Jacob Piatt (C’21) (right) at the CRISP research symposium. Photo courtesy of Elliot.
By Erin Elliot
Over the course of the summer of 2019, Sewanee student Jacob Piatt (C’21) interned at the Mayo Clinic in Jacksonville, Florida, where he managed hospital data and shadowed multiple surgeries while simultaneously compiling research on DCD steatotic livers—a subject with a scarcity of data.
His poster presentation of this research was displayed at the CRISP (Clinical Research Internship Study Program) research symposium, and his abstract was submitted to The American Society of Transplant Surgeons 2020 Winter Symposium, where it was published this past January. Piatt’s research also received the Symposium’s Poster of Distinction award, demonstrating the vast opportunities provided by a collaboration between the Sewanee Career Center and an exceptionally-driven student.
At the Mayo Clinic, Piatt was given access to a world of high-level dedication and professionalism. He recounted, “In order to help patients, a doctor and his or her medical support team must control their sympathies from the situation, so that emotions do not wholly guide their actions … In the highly-demanding, life-and-death situations of transplant surgery, emotional control was incredibly evident.”
Piatt also had the opportunity to be present during transplant selection committee meetings, where a multi-disciplinary panel made decisions as to who would be placed on the transplant list or receive other types of treatments.
There were also moments where Piatt recounts that surgeons did not need to communicate to receive their next operating tool. From this, Piatt gathered that “each member of the highly skilled operating team must have had such intricate knowledge of the situation at hand and their job. From [these] summer experiences, I gained insight into professionalism, inclusion, and emotional balance – traits that I believe will enhance my teamwork skills moving forward.”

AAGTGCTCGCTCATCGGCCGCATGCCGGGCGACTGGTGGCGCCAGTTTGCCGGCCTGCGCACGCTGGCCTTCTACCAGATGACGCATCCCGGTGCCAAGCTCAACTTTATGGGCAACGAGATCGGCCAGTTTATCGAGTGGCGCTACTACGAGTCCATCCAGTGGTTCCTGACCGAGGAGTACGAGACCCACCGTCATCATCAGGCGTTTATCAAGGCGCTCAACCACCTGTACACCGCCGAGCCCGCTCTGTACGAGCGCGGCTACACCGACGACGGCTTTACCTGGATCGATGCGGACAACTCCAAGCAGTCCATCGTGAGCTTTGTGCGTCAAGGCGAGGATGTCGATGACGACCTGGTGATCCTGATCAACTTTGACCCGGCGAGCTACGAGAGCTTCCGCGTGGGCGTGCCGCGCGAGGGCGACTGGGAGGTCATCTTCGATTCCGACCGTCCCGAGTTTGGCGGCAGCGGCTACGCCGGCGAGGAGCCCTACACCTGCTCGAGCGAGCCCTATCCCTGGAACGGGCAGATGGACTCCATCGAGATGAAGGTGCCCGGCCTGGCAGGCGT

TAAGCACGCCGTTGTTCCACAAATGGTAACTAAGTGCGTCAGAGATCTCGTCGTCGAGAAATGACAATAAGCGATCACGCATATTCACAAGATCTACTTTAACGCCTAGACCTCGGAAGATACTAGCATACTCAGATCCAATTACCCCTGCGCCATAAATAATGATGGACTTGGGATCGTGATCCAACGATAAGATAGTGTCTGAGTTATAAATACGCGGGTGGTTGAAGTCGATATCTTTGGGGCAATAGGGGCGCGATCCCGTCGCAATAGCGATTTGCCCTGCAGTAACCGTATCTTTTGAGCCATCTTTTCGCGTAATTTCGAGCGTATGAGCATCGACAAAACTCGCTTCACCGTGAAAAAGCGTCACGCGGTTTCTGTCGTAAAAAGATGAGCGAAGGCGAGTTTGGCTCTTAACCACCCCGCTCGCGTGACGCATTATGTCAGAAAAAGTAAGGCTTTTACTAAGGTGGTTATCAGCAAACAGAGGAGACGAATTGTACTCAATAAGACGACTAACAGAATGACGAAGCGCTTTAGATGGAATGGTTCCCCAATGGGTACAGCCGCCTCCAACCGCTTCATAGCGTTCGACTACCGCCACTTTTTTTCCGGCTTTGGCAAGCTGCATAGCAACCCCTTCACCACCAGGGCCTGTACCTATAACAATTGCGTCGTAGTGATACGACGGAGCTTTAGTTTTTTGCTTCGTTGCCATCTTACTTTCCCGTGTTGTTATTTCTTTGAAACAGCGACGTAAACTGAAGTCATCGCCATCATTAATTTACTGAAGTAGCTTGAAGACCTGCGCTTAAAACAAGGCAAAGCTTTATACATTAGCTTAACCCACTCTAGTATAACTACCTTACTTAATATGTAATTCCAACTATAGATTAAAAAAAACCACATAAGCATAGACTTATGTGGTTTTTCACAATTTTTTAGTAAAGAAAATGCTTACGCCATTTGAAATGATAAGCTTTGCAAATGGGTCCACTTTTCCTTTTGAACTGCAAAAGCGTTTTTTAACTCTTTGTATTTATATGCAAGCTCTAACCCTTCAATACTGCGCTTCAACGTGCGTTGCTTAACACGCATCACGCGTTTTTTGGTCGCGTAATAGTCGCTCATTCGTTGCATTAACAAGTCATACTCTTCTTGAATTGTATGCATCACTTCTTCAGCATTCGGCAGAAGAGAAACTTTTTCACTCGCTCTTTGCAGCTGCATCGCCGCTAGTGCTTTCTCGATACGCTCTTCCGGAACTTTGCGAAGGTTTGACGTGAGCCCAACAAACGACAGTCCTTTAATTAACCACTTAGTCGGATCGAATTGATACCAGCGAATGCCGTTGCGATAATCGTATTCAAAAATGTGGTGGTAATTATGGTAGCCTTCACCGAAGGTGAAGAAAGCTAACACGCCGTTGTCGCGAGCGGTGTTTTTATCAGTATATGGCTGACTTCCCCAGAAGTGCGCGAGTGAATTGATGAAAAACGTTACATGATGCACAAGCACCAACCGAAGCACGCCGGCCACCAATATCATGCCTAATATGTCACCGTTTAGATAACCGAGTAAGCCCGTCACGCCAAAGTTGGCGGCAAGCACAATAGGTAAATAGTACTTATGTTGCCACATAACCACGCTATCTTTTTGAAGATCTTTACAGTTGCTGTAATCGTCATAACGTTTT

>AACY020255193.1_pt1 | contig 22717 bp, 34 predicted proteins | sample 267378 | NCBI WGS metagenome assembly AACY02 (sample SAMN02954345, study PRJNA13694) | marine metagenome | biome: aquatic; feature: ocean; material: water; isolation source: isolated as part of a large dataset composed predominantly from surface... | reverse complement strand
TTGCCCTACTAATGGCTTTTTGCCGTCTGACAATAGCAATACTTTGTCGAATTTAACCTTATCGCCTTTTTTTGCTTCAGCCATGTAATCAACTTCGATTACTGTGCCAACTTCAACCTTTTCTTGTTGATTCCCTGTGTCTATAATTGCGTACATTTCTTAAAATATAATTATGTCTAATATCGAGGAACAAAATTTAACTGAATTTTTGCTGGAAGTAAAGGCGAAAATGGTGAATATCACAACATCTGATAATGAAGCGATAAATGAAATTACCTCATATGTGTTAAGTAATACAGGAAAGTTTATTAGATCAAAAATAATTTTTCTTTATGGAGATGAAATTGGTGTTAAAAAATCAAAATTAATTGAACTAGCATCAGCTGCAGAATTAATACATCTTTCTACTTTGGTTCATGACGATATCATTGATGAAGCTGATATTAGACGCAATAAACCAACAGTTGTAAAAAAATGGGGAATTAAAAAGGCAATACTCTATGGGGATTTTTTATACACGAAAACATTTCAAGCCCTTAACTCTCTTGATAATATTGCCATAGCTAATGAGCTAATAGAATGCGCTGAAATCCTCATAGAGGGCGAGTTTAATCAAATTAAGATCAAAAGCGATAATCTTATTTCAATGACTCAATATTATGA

Through this internship, Piatt was also given insight into the sacrifices and rewards of a job as an on-call surgeon. Under Dr. Kristopher Croome, Piatt shadowed surgeries which started as late as 11 p.m. and ended as early as 3 a.m. Piatt claimed that observing these late-night operations was “an interesting lesson in the life of some kinds of [medical professionals] that have to be on call at odd hours of the night… Surgery is a certain lifestyle that others may not understand, and [Croome] was very lucky that his wife did understand his life, as she was a transplant nurse.”
Piatt stated that the Mayo transplant physicians had the same consistent counterpoint to this sacrifice of sleep and time: that helping people in these circumstances of liver disease was “unequivocally fulfilling and worth every second. I saw the gift of life be procured from a DBD (donation after brain death) donor … Afterwards, the liver and kidneys, lungs, and heart lay bare on the table, being cleaned up, labeled and then delicately placed into their coolers for transport.” According to Piatt, the donations of this one deceased patient might have potentially saved seven lives.
Piatt is currently a biochemistry major, who has—along with five other students in his class—been given the honor of the Hippocrates Fellowship, Sewanee’s pre-medical leadership program. The program has provided students with unique opportunities to visit the facilities at Yale School of Medicine, shadow a bypass surgery at Washington Adventist Hospital, and tour the new WA hospital, which is currently under construction.
As a student, Piatt is a passionate participant of Sewanee’s rigorous pre-med program. He stated that it is “very interesting, learning about certain biochemical processes such as gluconeogenesis and ketogenesis and then witness their application in real medicine at Mayo.”
He will be taking the Medical College Admission Test in the spring, and is excited to continue to represent Sewanee through another semester of long nights, dedicated studying, and nationally-recognized achievement.